Dr. King Jr. often thundered “The arc of the moral universe is long but it bends toward justice,” quoting Theodore Parker. It can be argued that at every point where the moral arc did bend, even ever so slightly, there stood a pair, or in some cases triplets, of Black and White ancestors of the Beloved Community.
Dr. King’s Beloved Community is a global vision, in which all people can share in the wealth of the earth. In the Beloved Community, poverty, hunger and homelessness will not be tolerated because international standards of human decency will not allow it. Racism and all forms of discrimination, bigotry and prejudice will be replaced by an all-inclusive spirit of sisterhood and brotherhood. In the Beloved Community, international disputes will be resolved by peaceful conflict-resolution and reconciliation of adversaries, instead of military power. Love and trust will triumph over fear and hatred. Peace with justice will prevail over war and military conflict.
Dr. King’s Beloved Community was not devoid of interpersonal, group or international conflict. Instead he recognized that conflict was an inevitable part of human experience. But he believed that conflicts could be resolved peacefully and adversaries could be reconciled through a mutual, determined commitment to nonviolence. No conflict, he believed, need erupt in violence. And all conflicts in The Beloved Community should end with reconciliation of adversaries cooperating together in a spirit of friendship and goodwill.Source.
This essay contest was conceived by Dr. Virgil Wood, a veteran civil rights activist and former colleague of Dr. Martin Luther King, Jr., to explore individuals who sought to help realize Dr. Martin Luther King, Jr.’s concept of the Beloved Community in American society. Dr. Wood’s list of grouped individuals (or ancestors) are either connected through their work or by the spirit they exemplified. Taken together, the ancestors reveal the promise of the Beloved Community.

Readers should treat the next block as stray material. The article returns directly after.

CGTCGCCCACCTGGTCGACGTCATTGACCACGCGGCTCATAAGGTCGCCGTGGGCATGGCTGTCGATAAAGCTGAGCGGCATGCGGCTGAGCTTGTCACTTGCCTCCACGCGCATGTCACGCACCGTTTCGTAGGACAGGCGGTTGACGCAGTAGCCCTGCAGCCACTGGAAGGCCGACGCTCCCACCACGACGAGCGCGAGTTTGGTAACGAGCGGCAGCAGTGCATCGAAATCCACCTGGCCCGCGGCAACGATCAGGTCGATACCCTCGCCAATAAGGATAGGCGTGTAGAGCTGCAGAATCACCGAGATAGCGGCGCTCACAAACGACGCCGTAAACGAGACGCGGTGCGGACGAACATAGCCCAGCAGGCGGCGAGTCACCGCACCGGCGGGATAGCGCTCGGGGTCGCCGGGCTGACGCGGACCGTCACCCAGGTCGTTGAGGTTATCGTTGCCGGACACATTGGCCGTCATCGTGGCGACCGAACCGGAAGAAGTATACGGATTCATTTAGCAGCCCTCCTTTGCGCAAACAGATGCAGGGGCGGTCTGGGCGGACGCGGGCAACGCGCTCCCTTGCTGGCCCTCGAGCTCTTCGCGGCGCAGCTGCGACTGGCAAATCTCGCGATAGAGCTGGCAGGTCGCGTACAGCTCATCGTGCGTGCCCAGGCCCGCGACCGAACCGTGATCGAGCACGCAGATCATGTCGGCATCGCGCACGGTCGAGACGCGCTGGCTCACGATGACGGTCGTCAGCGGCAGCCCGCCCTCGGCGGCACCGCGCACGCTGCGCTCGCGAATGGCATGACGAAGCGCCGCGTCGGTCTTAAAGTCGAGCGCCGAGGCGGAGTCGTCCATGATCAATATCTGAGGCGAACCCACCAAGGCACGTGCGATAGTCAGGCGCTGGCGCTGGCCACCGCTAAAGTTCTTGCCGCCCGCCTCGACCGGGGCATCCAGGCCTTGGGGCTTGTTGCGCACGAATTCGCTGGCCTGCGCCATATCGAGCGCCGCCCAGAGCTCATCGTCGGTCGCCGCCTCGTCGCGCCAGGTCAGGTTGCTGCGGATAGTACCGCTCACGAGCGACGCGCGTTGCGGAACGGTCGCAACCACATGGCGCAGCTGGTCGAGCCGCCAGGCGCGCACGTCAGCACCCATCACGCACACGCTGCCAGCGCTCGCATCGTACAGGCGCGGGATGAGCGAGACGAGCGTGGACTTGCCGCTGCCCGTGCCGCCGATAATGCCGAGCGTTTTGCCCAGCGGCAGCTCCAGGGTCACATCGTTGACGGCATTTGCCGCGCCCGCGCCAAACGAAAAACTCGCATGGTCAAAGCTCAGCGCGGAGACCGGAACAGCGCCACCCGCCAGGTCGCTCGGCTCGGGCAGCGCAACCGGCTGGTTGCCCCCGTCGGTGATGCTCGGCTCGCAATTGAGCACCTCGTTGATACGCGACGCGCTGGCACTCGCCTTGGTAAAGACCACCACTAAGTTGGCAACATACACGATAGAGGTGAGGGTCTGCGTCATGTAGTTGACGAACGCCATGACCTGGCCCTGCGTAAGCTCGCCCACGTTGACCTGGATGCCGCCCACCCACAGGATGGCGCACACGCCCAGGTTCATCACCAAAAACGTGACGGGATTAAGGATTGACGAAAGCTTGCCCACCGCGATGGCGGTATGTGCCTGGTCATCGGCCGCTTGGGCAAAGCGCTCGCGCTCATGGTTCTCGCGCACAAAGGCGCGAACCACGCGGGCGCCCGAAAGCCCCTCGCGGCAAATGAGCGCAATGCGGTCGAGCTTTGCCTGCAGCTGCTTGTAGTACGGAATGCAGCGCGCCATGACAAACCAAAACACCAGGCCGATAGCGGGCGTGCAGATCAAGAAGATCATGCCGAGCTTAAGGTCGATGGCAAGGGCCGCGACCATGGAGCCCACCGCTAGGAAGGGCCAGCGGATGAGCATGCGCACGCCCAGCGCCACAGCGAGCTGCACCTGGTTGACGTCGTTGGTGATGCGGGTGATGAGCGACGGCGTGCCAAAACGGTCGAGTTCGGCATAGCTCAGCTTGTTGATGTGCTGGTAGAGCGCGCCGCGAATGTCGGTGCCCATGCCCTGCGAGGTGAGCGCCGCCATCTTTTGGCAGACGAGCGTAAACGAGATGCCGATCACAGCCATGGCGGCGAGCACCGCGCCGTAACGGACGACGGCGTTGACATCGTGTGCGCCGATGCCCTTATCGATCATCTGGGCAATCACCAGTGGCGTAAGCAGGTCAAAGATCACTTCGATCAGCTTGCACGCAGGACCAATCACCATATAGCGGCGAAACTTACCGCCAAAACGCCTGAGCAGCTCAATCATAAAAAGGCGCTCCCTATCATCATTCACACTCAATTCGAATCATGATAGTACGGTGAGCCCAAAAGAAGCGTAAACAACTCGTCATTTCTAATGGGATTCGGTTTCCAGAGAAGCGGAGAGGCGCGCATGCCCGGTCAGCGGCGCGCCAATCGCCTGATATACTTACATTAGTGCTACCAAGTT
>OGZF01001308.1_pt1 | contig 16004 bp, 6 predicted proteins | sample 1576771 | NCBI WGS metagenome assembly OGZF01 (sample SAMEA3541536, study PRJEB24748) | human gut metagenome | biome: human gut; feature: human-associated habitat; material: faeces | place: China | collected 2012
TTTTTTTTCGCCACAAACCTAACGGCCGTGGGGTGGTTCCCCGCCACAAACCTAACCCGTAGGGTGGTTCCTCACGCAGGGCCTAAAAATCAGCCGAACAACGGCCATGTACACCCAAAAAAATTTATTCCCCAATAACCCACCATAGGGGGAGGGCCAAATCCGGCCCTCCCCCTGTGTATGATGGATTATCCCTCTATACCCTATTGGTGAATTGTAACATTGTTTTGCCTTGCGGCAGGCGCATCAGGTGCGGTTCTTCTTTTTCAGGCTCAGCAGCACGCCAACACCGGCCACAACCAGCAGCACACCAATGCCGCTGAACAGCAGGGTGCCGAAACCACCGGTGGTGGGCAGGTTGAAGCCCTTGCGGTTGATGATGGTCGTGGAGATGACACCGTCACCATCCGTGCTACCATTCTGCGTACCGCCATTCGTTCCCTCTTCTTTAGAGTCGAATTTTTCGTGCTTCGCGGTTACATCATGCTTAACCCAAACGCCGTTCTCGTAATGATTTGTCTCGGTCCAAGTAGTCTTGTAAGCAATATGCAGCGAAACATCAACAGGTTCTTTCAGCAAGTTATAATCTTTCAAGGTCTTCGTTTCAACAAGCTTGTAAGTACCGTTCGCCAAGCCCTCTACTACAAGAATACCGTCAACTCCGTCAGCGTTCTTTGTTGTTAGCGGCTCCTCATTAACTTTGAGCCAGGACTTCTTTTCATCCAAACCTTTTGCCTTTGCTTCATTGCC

The challenges confronting our communities and nation today are daunting. They include religious, racial, and ethnic divisions that have resulted in violence and displacement of populations, economic despair accompanied by crumbling infrastructure, hunger, unequal access to healthcare and education, and more. The tragic events in Charlottesville and the death of George Floyd and many others have revealed the critical need for morally courageous public and civil society leaders informed by history, research, and evidence, who are dedicated to inclusion, collaboration, and thoughtful engagement. Now, more than ever, is the time for examining and pursuing a vision of the Beloved Community in the 21st century.
Through this Essay Contest, we invite undergraduate and graduate students to choose one set of ancestors, and prepare a creative essay that responds to one of the following prompts:
- Possible self – Write an essay that considers how you might carry on the work of the set of ancestors you selected.
- Looking back: ~1,200 words should focus on identifying and exploring the work and impact of the selected ancestors.
- Looking forward: ~800 words should focus on what this information means for the future.
- In-conversation with ancestors – Write an essay that captures a conversation between you and the set of ancestors you selected that relates to the notion of the Beloved Community.
- In-conversation with your future self – Write an essay in which a future version of yourself provides you with advice based on the work of the set of ancestors.
All essays must be submitted by 6pm, April 4, 2021.
All essays must be a maximum of 2,000 words in length (excluding references) and the text should be in Arial font 12 and surrounded by a 1-inch border. The text should be double spaced. All essays should be submitted electronically in Microsoft Word format.
No names or information that might identify the author of the essay should be included in the essay text. Only one essay can be submitted by each student.
All essays that meet the contest requirements will be presented to an Essay Review Panel.
The reviewers on these panels will employ the following criteria as they read submissions:
- How well the essay relates to a set of ancestors who are outlined on the Beloved Community Ancestors page;
- How well the essay relates to the notion of the Beloved Community;
- The quality of writing; and
- The creativity, care, and thoughtfulness with which the author expresses his or her views.
The essay review panel will select four winners who will each receive $100.
Each winner will be invited to participate in an online Beloved Community Initiative Essay Contest Award Ceremony in May/June of 2021. The winning students will have an opportunity to share their essays and the insights they obtained from developing their submissions.